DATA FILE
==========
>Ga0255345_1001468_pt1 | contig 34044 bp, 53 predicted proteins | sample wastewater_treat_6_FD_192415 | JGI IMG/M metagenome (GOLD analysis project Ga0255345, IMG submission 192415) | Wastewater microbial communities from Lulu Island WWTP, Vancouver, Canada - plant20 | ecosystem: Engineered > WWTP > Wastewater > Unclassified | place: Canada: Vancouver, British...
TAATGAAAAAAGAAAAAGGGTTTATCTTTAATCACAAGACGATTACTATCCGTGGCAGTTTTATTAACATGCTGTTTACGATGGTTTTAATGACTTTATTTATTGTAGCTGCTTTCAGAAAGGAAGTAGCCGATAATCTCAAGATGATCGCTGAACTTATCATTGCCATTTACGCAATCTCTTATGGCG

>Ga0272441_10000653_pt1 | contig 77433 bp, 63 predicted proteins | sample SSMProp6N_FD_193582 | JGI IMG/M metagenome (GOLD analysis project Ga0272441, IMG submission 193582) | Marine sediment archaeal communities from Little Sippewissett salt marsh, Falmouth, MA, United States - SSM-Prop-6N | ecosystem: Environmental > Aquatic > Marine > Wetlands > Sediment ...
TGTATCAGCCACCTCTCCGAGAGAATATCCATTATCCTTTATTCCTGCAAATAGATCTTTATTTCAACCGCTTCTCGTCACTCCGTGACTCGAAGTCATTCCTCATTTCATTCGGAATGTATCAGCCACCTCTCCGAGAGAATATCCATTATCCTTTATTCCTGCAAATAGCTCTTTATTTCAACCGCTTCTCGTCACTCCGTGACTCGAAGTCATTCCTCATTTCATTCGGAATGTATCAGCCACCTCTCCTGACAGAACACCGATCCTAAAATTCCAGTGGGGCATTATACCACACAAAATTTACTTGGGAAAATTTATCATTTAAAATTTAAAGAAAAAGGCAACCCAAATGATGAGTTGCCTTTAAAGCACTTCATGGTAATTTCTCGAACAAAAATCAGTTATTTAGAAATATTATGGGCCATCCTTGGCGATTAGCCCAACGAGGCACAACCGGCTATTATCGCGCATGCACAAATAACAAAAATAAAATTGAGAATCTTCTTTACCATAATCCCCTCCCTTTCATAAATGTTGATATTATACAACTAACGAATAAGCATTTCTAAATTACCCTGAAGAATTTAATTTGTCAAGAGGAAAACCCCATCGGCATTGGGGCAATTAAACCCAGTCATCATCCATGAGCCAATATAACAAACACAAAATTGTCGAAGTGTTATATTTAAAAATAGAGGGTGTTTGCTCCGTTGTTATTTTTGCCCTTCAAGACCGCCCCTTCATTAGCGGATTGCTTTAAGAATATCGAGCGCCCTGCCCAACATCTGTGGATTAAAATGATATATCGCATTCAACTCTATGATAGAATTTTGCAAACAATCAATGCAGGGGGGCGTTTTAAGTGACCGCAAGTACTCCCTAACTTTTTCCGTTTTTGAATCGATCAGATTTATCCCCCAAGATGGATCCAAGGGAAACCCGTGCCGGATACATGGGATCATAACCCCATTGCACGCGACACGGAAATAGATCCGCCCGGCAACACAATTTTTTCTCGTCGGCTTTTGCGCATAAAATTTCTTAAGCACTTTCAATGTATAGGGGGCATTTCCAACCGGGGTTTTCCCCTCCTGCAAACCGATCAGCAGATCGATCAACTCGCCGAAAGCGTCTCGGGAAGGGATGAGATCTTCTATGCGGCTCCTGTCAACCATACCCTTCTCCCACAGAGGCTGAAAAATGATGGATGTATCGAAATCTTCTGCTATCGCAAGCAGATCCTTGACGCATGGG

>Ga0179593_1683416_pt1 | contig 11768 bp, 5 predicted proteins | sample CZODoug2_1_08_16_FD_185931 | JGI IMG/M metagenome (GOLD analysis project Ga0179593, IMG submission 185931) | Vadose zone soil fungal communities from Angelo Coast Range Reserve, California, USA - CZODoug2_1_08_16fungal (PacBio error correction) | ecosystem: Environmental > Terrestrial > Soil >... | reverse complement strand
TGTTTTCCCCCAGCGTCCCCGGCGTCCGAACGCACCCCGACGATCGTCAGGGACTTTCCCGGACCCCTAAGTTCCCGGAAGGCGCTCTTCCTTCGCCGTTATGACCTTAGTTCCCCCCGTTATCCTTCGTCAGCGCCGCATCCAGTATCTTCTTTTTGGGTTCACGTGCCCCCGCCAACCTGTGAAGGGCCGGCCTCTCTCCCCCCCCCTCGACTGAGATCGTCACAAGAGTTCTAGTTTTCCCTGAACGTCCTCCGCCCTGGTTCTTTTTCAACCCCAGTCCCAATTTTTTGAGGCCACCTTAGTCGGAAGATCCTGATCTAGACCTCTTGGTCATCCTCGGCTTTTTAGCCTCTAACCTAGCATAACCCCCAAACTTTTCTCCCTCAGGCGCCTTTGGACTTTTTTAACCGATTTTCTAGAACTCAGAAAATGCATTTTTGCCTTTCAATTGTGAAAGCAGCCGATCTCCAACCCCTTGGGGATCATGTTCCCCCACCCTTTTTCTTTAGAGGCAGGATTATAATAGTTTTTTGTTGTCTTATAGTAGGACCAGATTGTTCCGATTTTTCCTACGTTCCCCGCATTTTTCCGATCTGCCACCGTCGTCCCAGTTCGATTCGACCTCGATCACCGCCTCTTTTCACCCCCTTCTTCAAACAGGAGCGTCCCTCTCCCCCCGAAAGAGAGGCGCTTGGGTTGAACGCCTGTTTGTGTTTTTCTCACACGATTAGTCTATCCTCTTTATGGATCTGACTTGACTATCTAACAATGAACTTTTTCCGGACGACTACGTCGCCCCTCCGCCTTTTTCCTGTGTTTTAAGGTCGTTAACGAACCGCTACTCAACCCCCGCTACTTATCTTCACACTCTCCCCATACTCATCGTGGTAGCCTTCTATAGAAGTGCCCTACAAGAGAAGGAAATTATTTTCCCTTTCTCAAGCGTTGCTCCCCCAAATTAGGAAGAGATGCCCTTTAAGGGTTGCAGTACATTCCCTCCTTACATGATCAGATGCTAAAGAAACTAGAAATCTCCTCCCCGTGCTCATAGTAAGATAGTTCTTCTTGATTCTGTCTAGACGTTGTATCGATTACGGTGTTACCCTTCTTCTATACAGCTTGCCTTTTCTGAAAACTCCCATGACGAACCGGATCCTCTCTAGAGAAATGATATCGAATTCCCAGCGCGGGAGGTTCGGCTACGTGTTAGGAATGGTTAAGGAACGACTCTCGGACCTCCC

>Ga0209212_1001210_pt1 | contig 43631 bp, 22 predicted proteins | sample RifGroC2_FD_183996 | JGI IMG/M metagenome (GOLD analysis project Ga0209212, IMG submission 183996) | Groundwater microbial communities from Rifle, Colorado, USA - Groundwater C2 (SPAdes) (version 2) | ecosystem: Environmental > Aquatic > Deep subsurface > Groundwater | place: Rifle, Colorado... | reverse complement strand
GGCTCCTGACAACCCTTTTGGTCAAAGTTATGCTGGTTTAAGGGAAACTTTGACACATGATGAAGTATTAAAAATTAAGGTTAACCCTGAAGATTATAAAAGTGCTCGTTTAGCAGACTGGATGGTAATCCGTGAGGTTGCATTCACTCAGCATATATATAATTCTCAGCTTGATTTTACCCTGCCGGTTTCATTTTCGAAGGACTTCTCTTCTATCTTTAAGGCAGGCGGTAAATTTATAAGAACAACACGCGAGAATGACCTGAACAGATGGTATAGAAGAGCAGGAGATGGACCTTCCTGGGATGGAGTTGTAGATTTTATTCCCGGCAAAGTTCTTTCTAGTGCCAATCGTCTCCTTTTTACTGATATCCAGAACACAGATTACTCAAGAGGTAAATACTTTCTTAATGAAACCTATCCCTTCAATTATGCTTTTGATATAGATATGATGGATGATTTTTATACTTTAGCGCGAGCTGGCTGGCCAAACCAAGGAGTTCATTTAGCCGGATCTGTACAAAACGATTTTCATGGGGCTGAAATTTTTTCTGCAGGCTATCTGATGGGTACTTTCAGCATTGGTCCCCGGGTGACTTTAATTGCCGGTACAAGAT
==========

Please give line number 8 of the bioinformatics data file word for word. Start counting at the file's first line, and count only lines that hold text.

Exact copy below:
GGCTCCTGACAACCCTTTTGGTCAAAGTTATGCTGGTTTAAGGGAAACTTTGACACATGATGAAGTATTAAAAATTAAGGTTAACCCTGAAGATTATAAAAGTGCTCGTTTAGCAGACTGGATGGTAATCCGTGAGGTTGCATTCACTCAGCATATATATAATTCTCAGCTTGATTTTACCCTGCCGGTTTCATTTTCGAAGGACTTCTCTTCTATCTTTAAGGCAGGCGGTAAATTTATAAGAACAACACGCGAGAATGACCTGAACAGATGGTATAGAAGAGCAGGAGATGGACCTTCCTGGGATGGAGTTGTAGATTTTATTCCCGGCAAAGTTCTTTCTAGTGCCAATCGTCTCCTTTTTACTGATATCCAGAACACAGATTACTCAAGAGGTAAATACTTTCTTAATGAAACCTATCCCTTCAATTATGCTTTTGATATAGATATGATGGATGATTTTTATACTTTAGCGCGAGCTGGCTGGCCAAACCAAGGAGTTCATTTAGCCGGATCTGTACAAAACGATTTTCATGGGGCTGAAATTTTTTCTGCAGGCTATCTGATGGGTACTTTCAGCATTGGTCCCCGGGTGACTTTAATTGCCGGTACAAGAT